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that seems to have been confirmed by the defense attorneys, the prosecutors, and the victim's family. why are we stirring this up right now, and i'll start with you, representative baxley. >> yes i think what you're seeing is they're trying to dial back the rhetoric on that because they know they don't have a case that professionally they can't bring a hate crime in this situation because they've investigated this to death, and there's just no evidence of it being racially motivated on the part of mr. zimmerman. so now they're trying to instead divert and attack the self-defense law when, in fact, we think that it's a good law >> judge jeanine: senator smith, let me go to you very quickly. they found no evidence of racial bias. do you disagree with the fbi and the jury's finding? >> i think there's clearly some racial bias. >> judge jeanine: do you disagree? >> yes.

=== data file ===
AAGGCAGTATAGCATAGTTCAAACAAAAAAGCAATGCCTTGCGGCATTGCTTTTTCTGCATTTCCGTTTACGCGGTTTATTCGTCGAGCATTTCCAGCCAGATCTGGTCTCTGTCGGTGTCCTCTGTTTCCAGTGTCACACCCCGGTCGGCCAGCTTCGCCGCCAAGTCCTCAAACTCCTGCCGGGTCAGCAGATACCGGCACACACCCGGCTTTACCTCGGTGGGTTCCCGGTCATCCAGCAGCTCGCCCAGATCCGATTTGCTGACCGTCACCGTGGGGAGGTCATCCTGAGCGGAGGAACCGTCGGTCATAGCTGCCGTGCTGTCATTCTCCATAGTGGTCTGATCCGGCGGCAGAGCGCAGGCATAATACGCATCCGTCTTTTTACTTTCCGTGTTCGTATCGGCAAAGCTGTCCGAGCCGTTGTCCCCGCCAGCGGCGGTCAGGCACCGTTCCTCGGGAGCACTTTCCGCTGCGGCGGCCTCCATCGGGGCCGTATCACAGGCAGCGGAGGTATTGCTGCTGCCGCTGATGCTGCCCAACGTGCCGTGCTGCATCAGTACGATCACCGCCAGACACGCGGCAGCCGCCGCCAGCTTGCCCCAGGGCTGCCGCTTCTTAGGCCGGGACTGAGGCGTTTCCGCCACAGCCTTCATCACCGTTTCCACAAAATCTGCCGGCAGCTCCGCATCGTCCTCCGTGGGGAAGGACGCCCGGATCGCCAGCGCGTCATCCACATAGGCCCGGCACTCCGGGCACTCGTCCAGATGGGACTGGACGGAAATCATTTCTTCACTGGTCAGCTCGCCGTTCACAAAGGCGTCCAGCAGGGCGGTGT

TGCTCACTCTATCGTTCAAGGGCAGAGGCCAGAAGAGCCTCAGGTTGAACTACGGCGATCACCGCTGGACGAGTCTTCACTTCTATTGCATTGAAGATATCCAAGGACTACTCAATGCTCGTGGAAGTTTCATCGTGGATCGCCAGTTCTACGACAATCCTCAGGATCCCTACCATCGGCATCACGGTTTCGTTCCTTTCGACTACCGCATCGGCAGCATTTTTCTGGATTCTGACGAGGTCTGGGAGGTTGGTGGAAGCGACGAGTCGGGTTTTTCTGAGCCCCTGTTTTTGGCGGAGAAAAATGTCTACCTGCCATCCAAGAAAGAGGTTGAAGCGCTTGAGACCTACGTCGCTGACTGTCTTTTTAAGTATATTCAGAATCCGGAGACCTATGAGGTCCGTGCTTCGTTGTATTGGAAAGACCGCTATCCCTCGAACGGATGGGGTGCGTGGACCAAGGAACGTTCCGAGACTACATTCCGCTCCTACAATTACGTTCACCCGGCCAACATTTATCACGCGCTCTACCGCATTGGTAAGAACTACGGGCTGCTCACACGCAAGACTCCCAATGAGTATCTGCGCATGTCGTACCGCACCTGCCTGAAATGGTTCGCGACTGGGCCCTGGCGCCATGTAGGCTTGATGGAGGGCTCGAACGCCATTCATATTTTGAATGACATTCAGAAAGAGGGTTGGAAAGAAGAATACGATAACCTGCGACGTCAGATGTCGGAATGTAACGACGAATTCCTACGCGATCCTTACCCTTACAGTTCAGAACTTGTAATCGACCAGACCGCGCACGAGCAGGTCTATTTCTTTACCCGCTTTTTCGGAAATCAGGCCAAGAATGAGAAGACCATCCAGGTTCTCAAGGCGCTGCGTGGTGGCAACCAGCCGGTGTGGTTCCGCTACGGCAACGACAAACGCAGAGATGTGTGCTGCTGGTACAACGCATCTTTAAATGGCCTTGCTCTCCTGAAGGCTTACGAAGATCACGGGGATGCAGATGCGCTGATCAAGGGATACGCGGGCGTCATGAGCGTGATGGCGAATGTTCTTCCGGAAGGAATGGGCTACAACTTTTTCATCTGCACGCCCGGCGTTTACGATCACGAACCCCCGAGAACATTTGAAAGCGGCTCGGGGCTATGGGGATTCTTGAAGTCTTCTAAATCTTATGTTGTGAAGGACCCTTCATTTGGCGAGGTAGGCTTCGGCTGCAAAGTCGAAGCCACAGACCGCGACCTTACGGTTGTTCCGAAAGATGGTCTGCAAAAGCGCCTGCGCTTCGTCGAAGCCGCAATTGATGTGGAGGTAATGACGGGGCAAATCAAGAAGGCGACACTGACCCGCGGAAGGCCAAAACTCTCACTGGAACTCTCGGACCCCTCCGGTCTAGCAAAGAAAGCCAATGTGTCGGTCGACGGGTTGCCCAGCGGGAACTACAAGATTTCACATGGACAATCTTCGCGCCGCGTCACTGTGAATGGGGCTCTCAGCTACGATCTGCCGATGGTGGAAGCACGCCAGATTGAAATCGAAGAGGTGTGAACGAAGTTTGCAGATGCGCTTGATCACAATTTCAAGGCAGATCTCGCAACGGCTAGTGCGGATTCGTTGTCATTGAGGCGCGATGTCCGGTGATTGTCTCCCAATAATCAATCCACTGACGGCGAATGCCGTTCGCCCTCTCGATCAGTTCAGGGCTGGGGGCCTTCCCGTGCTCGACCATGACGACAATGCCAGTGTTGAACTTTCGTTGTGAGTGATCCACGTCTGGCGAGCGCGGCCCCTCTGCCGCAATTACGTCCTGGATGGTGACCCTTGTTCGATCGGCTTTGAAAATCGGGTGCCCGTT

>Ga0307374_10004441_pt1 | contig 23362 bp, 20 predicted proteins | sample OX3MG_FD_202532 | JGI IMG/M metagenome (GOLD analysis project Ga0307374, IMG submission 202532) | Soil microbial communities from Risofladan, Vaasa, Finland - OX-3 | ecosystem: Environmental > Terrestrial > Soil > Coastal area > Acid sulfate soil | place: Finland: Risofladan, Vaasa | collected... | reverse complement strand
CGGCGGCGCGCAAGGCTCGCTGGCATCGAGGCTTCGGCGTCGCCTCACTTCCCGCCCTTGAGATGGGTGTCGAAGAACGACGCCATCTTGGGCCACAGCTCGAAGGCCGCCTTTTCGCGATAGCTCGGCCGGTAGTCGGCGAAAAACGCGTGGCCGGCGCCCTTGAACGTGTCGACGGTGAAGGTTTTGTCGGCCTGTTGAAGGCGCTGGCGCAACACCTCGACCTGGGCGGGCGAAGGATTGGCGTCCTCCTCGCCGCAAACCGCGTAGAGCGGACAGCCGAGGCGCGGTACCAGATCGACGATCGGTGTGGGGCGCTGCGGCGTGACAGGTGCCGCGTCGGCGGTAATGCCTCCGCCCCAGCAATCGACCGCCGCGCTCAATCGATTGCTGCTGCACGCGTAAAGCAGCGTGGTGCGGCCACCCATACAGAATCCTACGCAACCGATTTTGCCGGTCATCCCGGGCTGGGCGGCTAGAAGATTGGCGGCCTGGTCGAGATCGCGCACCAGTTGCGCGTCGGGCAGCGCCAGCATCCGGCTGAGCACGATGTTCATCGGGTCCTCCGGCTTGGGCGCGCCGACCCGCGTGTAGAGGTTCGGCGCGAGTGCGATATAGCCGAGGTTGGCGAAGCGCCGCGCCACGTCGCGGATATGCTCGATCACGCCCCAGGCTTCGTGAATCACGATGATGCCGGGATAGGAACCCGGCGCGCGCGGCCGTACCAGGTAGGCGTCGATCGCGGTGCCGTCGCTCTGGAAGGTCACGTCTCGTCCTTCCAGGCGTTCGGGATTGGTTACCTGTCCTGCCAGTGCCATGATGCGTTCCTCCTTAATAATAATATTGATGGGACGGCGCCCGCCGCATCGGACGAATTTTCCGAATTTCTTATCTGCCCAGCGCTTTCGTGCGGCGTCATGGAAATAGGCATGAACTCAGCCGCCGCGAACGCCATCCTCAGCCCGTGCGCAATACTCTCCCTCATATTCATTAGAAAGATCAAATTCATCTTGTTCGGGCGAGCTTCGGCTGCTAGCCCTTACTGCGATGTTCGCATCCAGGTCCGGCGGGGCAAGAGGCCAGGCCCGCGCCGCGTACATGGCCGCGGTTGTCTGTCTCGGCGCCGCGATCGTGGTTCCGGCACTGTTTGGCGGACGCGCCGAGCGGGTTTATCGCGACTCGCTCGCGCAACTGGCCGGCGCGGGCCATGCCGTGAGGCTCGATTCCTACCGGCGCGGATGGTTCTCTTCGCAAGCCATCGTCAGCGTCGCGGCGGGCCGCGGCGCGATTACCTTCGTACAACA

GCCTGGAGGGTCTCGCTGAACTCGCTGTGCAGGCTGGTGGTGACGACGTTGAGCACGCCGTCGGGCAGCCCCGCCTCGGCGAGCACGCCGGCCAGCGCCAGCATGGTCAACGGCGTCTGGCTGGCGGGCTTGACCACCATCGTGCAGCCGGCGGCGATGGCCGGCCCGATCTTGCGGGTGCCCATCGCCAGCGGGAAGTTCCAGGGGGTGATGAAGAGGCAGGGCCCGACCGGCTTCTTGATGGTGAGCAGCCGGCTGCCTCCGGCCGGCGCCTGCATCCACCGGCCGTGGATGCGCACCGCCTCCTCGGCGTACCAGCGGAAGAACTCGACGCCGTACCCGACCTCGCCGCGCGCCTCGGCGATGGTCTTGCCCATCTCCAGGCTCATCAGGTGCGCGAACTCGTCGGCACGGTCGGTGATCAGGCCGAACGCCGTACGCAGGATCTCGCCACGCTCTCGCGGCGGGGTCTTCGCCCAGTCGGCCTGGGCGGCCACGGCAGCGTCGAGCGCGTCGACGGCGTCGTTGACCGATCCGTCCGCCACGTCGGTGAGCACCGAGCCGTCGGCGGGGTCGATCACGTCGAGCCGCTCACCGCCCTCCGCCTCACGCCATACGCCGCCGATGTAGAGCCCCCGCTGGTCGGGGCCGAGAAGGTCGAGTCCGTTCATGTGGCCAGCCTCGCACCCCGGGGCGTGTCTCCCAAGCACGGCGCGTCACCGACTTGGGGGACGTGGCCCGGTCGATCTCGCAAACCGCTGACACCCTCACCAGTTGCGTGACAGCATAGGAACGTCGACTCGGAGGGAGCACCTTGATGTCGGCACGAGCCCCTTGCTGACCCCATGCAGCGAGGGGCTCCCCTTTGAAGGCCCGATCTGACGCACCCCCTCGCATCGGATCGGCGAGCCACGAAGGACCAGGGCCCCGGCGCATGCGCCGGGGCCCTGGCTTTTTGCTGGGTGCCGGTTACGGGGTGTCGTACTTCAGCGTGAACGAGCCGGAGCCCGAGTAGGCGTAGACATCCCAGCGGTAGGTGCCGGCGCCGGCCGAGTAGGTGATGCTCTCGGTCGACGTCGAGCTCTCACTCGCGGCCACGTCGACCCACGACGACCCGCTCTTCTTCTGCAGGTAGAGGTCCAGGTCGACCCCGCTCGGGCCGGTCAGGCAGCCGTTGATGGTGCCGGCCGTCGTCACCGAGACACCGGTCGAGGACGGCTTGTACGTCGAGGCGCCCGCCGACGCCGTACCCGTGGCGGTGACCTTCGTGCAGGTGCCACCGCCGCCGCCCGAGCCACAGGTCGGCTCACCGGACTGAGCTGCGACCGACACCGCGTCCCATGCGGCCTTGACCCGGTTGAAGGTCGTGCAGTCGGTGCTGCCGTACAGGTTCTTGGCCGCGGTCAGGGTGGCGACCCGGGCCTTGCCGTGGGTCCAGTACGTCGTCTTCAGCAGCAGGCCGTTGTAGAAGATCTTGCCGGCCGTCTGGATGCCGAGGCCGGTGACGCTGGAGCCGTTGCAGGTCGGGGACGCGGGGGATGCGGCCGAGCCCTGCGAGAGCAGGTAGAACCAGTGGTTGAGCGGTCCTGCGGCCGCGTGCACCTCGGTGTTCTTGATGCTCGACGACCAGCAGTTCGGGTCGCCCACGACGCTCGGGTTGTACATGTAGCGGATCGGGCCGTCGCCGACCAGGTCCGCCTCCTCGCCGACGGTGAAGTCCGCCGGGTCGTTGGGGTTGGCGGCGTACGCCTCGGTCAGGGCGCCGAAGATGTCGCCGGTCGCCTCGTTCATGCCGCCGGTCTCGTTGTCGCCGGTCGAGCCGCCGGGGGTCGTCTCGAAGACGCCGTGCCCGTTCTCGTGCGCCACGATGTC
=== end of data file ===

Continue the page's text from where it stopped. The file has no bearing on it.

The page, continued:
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>> judge jeanine: you do? >> i disagree. was it the approximate cause of it, i don't know. there was some racial bias. to put our hands and say there was none is -- put our heads in thinthe sand and say there was s wrong. coming up, the irs scandal started in cincinnati, right? wrong. shocking new details next. later, the royal baby bump watch continues. will tonight be the night we meet william and kate's bundle of joy? stay with us.
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live from america's news headquarters in los angeles, demonstrations from coast to coast saturday for what marchers called justice for trayvon. many demanding changes to self-defense laws. a week ago ago saturday a